The little-known Schmidt was a pupil of Bruckner, and his symphonies form an apt tribute to his Master. Too, Schmidt lived in the Viennese mileu of Brahms, Mahler, Zemlinsky, Berg, and Korngold. He did not follow Schönberg's lead into dodecaphonism; his ethos is more closely related to Strauss and Reger.
It is tempting to see Schmidt's chamber music as that of late-Bruckner--left unwritten. While there may be a grain of insight to this view, Schmidt has his own sound. He had a preference of major keys, and his outlook is rather enthusiastic and optimistic.
His two String Quartets follow Bruckner's symphonies in placing the heart of the work--substantial Adagios--in movement II--(as in fact, Bruckner had originally intended to do in his own Quintet). Both Quartets are large works of ~:40mins a piece. Schmidt also wrote some Quintets for various ensembles with piano and clarinet.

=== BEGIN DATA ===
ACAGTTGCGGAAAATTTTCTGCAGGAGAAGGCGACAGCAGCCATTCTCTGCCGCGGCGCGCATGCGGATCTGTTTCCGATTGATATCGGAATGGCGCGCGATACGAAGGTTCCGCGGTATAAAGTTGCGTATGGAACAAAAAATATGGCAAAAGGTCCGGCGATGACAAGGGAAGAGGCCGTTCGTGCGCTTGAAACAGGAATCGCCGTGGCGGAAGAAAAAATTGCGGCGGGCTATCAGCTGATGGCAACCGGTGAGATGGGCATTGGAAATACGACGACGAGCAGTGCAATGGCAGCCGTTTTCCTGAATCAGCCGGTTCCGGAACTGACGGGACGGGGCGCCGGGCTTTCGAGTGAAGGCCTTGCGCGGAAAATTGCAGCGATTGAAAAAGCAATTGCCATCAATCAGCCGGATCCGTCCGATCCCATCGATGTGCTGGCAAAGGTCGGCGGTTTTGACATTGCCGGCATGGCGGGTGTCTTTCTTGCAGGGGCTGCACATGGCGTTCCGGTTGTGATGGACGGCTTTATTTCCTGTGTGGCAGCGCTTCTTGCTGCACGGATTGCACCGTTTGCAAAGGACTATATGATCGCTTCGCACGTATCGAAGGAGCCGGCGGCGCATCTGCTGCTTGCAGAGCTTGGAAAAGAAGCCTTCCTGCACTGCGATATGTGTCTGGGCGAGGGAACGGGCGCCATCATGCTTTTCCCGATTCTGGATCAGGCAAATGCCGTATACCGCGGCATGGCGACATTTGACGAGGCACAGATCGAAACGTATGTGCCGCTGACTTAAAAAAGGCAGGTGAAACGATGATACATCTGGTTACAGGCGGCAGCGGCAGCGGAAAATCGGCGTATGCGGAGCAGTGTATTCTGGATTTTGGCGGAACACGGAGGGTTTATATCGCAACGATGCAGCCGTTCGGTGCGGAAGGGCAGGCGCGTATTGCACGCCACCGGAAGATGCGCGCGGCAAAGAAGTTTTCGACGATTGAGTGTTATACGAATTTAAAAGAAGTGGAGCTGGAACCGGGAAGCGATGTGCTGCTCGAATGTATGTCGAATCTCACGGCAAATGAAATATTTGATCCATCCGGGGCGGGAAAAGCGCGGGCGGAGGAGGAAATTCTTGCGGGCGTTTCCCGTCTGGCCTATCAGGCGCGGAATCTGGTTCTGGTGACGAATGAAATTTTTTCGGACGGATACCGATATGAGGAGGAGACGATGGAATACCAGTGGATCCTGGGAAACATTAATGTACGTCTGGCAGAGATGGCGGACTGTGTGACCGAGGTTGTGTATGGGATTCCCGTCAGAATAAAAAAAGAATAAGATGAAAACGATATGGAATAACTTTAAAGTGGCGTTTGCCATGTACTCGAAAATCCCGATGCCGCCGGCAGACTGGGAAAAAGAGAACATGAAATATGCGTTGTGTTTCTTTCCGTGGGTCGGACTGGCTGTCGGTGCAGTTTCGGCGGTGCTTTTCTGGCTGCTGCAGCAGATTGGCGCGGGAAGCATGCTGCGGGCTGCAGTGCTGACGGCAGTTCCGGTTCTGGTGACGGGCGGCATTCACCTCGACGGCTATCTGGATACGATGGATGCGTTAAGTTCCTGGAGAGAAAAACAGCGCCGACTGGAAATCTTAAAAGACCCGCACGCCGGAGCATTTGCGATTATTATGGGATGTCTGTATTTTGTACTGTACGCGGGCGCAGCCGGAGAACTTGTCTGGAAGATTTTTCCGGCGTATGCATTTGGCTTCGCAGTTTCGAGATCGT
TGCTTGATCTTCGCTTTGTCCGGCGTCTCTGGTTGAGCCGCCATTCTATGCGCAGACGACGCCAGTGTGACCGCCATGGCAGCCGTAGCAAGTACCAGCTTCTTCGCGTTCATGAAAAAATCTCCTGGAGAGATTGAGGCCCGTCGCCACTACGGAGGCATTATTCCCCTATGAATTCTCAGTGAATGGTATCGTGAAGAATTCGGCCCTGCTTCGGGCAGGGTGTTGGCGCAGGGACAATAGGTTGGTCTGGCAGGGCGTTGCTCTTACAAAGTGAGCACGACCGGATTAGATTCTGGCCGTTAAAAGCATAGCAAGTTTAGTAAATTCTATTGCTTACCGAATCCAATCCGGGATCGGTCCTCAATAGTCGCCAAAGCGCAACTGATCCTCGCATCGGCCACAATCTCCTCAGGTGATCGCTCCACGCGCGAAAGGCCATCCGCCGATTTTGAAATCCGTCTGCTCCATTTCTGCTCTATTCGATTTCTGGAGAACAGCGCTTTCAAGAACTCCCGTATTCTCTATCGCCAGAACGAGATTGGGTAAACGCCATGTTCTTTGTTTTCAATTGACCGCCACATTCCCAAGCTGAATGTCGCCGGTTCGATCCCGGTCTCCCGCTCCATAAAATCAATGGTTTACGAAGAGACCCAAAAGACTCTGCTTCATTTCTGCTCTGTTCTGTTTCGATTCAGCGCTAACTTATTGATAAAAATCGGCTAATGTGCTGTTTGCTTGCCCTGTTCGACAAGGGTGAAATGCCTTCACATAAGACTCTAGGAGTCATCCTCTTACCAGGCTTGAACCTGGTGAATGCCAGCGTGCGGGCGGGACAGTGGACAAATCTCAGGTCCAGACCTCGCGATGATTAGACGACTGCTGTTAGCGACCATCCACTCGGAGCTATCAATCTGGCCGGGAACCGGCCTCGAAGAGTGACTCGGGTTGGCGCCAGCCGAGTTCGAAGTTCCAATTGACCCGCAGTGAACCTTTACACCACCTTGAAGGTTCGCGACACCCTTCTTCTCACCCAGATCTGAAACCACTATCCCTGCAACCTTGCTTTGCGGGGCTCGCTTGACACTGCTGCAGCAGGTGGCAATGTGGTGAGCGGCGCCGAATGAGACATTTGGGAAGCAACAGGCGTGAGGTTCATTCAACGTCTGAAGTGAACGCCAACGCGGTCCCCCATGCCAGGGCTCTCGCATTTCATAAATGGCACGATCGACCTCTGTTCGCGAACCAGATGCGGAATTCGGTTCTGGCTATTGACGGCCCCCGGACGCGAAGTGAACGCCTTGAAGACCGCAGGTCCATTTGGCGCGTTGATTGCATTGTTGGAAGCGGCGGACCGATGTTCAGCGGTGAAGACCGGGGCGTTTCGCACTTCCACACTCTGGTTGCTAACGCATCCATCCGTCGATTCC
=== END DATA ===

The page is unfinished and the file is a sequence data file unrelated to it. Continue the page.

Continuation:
Interested parties should see also the Quartets of William Kienzl, Karl Weigl, and Joseph Marx, not to mention those of Reger, Zemilnsky, and Korngold.
Wilhelm Kienzl: String Quartets 1-3
Karl Weigl: String Quartets 1 & 5 / Artis Quartett Wien
Joseph Marx: Complete String Quartets
Reger: The String Quartets; Clarinet Quintet
Zemlinsky: The String Quartets / Apostel: String Quartet No. 1
Korngold: String Quartets Nos. 1 & 3
Korngold: String Quartet No. 1; Reznicek: String Quartet No. 1
String Quartet & Quintet
Robert Fuchs: Complete String Quartets
Hindemith: Complete String Quartets